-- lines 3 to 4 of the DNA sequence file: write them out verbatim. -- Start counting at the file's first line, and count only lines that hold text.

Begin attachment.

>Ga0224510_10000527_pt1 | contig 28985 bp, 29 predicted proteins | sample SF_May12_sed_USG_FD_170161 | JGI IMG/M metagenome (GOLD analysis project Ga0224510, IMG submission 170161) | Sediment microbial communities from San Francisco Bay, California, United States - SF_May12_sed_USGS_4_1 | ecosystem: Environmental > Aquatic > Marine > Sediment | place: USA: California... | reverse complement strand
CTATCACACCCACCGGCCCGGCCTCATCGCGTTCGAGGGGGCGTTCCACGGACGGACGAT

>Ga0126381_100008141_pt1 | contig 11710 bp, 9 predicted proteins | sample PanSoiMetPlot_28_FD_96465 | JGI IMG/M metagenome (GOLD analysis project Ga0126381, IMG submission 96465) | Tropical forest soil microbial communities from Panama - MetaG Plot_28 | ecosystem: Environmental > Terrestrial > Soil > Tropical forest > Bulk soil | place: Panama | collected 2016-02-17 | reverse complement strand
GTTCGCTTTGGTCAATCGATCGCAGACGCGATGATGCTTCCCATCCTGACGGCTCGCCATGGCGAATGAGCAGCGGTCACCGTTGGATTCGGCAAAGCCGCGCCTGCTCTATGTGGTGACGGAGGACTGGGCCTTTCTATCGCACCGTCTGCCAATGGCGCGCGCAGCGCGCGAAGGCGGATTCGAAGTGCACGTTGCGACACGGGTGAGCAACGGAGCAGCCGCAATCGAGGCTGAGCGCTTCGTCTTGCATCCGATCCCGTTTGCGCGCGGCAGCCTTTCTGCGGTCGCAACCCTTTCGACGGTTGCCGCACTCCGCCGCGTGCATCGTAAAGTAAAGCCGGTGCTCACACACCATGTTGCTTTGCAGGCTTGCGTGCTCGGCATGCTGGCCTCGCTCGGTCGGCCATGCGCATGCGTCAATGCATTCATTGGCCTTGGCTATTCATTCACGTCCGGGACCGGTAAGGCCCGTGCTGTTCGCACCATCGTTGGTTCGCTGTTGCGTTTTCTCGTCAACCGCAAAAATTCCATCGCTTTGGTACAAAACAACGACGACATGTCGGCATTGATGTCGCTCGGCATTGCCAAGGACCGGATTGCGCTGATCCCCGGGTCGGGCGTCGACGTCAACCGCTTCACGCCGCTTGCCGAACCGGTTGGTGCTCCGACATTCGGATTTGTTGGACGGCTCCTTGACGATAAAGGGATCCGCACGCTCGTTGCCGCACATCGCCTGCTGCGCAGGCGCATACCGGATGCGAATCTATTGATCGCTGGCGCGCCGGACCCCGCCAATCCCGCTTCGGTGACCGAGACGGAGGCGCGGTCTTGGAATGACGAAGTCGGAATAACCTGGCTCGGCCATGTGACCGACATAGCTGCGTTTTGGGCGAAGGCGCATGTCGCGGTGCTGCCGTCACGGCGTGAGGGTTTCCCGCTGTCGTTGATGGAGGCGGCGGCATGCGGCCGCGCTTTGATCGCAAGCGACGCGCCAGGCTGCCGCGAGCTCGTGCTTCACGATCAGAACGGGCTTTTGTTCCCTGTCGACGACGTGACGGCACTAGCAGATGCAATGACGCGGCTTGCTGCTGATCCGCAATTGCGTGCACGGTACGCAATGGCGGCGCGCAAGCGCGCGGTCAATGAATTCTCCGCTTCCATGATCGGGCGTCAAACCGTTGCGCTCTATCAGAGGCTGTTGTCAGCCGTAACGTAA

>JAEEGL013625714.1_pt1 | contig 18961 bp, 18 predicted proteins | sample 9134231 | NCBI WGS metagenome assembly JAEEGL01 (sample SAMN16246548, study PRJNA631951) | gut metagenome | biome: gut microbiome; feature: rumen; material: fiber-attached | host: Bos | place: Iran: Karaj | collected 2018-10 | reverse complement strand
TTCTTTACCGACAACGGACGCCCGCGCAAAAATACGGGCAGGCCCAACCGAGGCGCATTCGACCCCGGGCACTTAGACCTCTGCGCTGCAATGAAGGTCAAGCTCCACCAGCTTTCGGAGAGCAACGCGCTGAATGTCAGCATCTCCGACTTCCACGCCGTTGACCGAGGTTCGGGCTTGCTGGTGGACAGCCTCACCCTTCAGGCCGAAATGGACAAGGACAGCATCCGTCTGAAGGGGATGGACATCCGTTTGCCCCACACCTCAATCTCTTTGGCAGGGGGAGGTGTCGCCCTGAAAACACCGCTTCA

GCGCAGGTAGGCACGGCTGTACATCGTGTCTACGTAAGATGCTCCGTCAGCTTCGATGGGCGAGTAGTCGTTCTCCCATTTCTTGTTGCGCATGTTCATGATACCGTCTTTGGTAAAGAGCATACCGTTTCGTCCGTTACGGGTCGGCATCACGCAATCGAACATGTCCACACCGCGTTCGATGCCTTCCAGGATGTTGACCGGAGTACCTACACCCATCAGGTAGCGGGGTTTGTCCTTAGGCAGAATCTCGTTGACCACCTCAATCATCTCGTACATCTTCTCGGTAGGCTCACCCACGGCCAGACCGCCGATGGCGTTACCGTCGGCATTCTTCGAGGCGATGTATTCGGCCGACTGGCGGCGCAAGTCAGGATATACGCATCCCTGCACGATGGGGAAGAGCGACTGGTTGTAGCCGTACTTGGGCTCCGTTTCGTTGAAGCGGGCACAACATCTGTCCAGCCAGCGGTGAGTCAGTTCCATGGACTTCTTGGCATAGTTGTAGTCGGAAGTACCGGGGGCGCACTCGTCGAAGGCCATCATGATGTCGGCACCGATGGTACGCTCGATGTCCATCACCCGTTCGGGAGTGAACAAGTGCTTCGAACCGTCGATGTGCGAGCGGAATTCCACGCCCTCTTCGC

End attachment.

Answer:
>Ga0126381_100008141_pt1 | contig 11710 bp, 9 predicted proteins | sample PanSoiMetPlot_28_FD_96465 | JGI IMG/M metagenome (GOLD analysis project Ga0126381, IMG submission 96465) | Tropical forest soil microbial communities from Panama - MetaG Plot_28 | ecosystem: Environmental > Terrestrial > Soil > Tropical forest > Bulk soil | place: Panama | collected 2016-02-17 | reverse complement strand
GTTCGCTTTGGTCAATCGATCGCAGACGCGATGATGCTTCCCATCCTGACGGCTCGCCATGGCGAATGAGCAGCGGTCACCGTTGGATTCGGCAAAGCCGCGCCTGCTCTATGTGGTGACGGAGGACTGGGCCTTTCTATCGCACCGTCTGCCAATGGCGCGCGCAGCGCGCGAAGGCGGATTCGAAGTGCACGTTGCGACACGGGTGAGCAACGGAGCAGCCGCAATCGAGGCTGAGCGCTTCGTCTTGCATCCGATCCCGTTTGCGCGCGGCAGCCTTTCTGCGGTCGCAACCCTTTCGACGGTTGCCGCACTCCGCCGCGTGCATCGTAAAGTAAAGCCGGTGCTCACACACCATGTTGCTTTGCAGGCTTGCGTGCTCGGCATGCTGGCCTCGCTCGGTCGGCCATGCGCATGCGTCAATGCATTCATTGGCCTTGGCTATTCATTCACGTCCGGGACCGGTAAGGCCCGTGCTGTTCGCACCATCGTTGGTTCGCTGTTGCGTTTTCTCGTCAACCGCAAAAATTCCATCGCTTTGGTACAAAACAACGACGACATGTCGGCATTGATGTCGCTCGGCATTGCCAAGGACCGGATTGCGCTGATCCCCGGGTCGGGCGTCGACGTCAACCGCTTCACGCCGCTTGCCGAACCGGTTGGTGCTCCGACATTCGGATTTGTTGGACGGCTCCTTGACGATAAAGGGATCCGCACGCTCGTTGCCGCACATCGCCTGCTGCGCAGGCGCATACCGGATGCGAATCTATTGATCGCTGGCGCGCCGGACCCCGCCAATCCCGCTTCGGTGACCGAGACGGAGGCGCGGTCTTGGAATGACGAAGTCGGAATAACCTGGCTCGGCCATGTGACCGACATAGCTGCGTTTTGGGCGAAGGCGCATGTCGCGGTGCTGCCGTCACGGCGTGAGGGTTTCCCGCTGTCGTTGATGGAGGCGGCGGCATGCGGCCGCGCTTTGATCGCAAGCGACGCGCCAGGCTGCCGCGAGCTCGTGCTTCACGATCAGAACGGGCTTTTGTTCCCTGTCGACGACGTGACGGCACTAGCAGATGCAATGACGCGGCTTGCTGCTGATCCGCAATTGCGTGCACGGTACGCAATGGCGGCGCGCAAGCGCGCGGTCAATGAATTCTCCGCTTCCATGATCGGGCGTCAAACCGTTGCGCTCTATCAGAGGCTGTTGTCAGCCGTAACGTAA